EVEN as a dragon's eye that feels the stress
Of a bedimming sleep, or as a lamp
Suddenly glaring through sepulchral damp,
So burns yon Taper 'mid a black recess
Of mountains, silent, dreary, motionless:
The Lake below reflects it not; the sky,
Muffled in clouds, affords no company
To mitigate and cheer its loneliness.
Yet, round the body of that joyless Thing
Which sends so far its melancholy light,
Perhaps are seated in domestic ring

A gay society with faces bright,

Conversing, reading, laughing;

or they sing,

While hearts and voices in the song unite.

From a Sonnet of Sir Philip Sidney.


MARK the concentred Hazels that enclose

Yon old grey Stone, protected from the ray

Of noontide suns : and even the beams that play
And glance, while wantonly the rough wind blows,
Are seldom free to touch the moss that grows
Upon that roof, amid embowering gloom,
The very image framing of a Tomb,

In which some ancient Chieftain finds repose
Among the lonely mountains.

Live, ye Trees!
And Thou, grey Stone, the pensive likeness keep
Of a dark chamber where the Mighty sleep:
For more than Fancy to the influence bends
When solitary Nature condescends
To mimic Time's forlorn humanities.

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"As the cold aspect of a sunless way

Strikes through the Traveller's frame with deadlier chill, Oft as appears a grove, or obvious hill,

Glistening with unparticipated ray,

Or shining slope where he must never stray;
So joys, remembered without wish or will,
Sharpen the keenest edge of present ill,
On the crushed heart a heavier burthen lay.
Just Heaven, contract the compass of my
To fit proportion with my altered state!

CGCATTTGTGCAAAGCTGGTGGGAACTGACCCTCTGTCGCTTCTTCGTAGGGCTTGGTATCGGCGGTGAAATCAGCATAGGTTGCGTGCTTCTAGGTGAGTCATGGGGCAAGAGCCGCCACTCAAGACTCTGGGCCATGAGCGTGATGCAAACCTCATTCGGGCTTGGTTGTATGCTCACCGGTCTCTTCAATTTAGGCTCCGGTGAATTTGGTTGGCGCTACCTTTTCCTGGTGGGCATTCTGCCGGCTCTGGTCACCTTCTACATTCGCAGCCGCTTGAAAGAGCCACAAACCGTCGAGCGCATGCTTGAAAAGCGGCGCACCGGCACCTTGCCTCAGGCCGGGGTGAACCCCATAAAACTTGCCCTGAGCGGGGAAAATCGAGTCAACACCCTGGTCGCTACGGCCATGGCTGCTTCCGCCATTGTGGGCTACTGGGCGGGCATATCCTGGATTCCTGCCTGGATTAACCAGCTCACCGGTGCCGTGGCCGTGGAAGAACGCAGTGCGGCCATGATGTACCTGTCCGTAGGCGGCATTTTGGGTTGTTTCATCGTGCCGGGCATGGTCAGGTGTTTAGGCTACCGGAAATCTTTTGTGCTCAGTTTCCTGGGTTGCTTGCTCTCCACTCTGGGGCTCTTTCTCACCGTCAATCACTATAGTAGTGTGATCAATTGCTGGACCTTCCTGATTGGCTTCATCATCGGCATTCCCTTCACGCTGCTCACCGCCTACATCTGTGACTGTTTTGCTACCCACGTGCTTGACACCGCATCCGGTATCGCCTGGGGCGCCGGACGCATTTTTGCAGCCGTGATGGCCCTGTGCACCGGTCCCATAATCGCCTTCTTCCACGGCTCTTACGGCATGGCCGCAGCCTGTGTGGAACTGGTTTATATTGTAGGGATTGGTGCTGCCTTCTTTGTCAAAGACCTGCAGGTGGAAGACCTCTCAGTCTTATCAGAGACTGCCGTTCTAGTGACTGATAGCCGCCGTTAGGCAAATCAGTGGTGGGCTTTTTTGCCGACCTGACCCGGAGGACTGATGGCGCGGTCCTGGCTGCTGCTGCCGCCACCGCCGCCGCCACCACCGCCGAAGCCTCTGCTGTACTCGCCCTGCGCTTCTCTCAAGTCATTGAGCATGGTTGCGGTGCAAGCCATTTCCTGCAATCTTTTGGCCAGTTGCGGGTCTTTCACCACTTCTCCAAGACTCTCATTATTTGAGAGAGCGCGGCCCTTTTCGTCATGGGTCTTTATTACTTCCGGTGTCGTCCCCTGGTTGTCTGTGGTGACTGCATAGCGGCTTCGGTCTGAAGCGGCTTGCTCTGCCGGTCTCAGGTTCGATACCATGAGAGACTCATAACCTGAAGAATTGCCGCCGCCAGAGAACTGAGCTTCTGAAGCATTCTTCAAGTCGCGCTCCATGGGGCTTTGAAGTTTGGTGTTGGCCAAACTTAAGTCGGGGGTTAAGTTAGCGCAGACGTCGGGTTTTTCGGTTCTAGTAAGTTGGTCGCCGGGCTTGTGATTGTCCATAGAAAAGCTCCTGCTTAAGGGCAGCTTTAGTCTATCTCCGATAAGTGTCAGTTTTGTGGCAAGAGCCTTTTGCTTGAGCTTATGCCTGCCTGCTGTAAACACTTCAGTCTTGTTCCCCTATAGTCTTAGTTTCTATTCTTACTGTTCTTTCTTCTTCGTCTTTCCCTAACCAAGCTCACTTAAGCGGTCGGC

Quench those felicities whose light I find
Reflected in my bosom all too late! -

O be my spirit, like my thraldom, strait;


And, like mine eyes that stream with sorrow, blind!"


BROOK! whose society the Poet seeks,
Intent his wasted spirits to renew;

And whom the curious Painter doth pursue
Through rocky passes, among flowery creeks,
And tracks thee dancing down thy water-breaks;
If wish were mine some type of thee to view,
Thee, and not thee thyself, I would not do
Like Grecian Artists, give thee human cheeks,
Channels for tears; no Naiad should'st thou be,
Have neither limbs, feet, feathers, joints nor hairs:
It seems the Eternal Soul is clothed in thee
With purer robes than those of flesh and blood,
And hath bestowed on thee a better good;

Unwearied joy, and life without its cares.

DOGMATIC Teachers, of the snow-white fur!
Ye wrangling Schoolmen, of the scarlet hood!
Who, with a keenness not to be withstood,
Press the point home,—or falter and demur,
Checked in your course by many a teasing burr;
These natural council-seats your acrid blood
Might cool; and, as the Genius of the flood
Stoops willingly to animate and spur

Each lighter function slumbering in the brain,
Yon eddying balls of foam these arrowy gleams,
That o'er the pavement of the surging streams
Welter and flash. -a synod might detain
With subtle speculations, haply vain,

But surely less so than your far-fetched themes!